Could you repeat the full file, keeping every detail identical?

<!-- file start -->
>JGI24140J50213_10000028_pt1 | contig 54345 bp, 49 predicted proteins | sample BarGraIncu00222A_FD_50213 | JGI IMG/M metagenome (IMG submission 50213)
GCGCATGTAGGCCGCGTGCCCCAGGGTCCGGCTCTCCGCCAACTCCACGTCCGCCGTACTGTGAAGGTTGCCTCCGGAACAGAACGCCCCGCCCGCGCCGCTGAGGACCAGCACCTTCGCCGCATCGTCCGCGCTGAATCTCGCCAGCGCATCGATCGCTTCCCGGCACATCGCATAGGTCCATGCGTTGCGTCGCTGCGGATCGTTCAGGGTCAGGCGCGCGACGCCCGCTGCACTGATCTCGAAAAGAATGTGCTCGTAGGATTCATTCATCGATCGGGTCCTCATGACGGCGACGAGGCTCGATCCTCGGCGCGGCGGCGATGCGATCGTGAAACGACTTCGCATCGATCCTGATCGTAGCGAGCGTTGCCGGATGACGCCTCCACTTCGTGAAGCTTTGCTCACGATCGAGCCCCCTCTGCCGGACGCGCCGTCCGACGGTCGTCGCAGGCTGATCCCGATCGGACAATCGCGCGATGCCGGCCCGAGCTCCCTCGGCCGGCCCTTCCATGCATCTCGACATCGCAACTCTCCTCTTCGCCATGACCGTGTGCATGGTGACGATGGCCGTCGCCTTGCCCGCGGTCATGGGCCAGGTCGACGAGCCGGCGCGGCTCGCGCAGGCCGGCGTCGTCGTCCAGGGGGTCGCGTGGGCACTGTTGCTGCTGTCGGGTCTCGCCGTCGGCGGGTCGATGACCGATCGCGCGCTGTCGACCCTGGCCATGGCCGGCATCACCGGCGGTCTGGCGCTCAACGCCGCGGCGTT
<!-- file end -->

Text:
>JGI24140J50213_10000028_pt1 | contig 54345 bp, 49 predicted proteins | sample BarGraIncu00222A_FD_50213 | JGI IMG/M metagenome (IMG submission 50213)
GCGCATGTAGGCCGCGTGCCCCAGGGTCCGGCTCTCCGCCAACTCCACGTCCGCCGTACTGTGAAGGTTGCCTCCGGAACAGAACGCCCCGCCCGCGCCGCTGAGGACCAGCACCTTCGCCGCATCGTCCGCGCTGAATCTCGCCAGCGCATCGATCGCTTCCCGGCACATCGCATAGGTCCATGCGTTGCGTCGCTGCGGATCGTTCAGGGTCAGGCGCGCGACGCCCGCTGCACTGATCTCGAAAAGAATGTGCTCGTAGGATTCATTCATCGATCGGGTCCTCATGACGGCGACGAGGCTCGATCCTCGGCGCGGCGGCGATGCGATCGTGAAACGACTTCGCATCGATCCTGATCGTAGCGAGCGTTGCCGGATGACGCCTCCACTTCGTGAAGCTTTGCTCACGATCGAGCCCCCTCTGCCGGACGCGCCGTCCGACGGTCGTCGCAGGCTGATCCCGATCGGACAATCGCGCGATGCCGGCCCGAGCTCCCTCGGCCGGCCCTTCCATGCATCTCGACATCGCAACTCTCCTCTTCGCCATGACCGTGTGCATGGTGACGATGGCCGTCGCCTTGCCCGCGGTCATGGGCCAGGTCGACGAGCCGGCGCGGCTCGCGCAGGCCGGCGTCGTCGTCCAGGGGGTCGCGTGGGCACTGTTGCTGCTGTCGGGTCTCGCCGTCGGCGGGTCGATGACCGATCGCGCGCTGTCGACCCTGGCCATGGCCGGCATCACCGGCGGTCTGGCGCTCAACGCCGCGGCGTT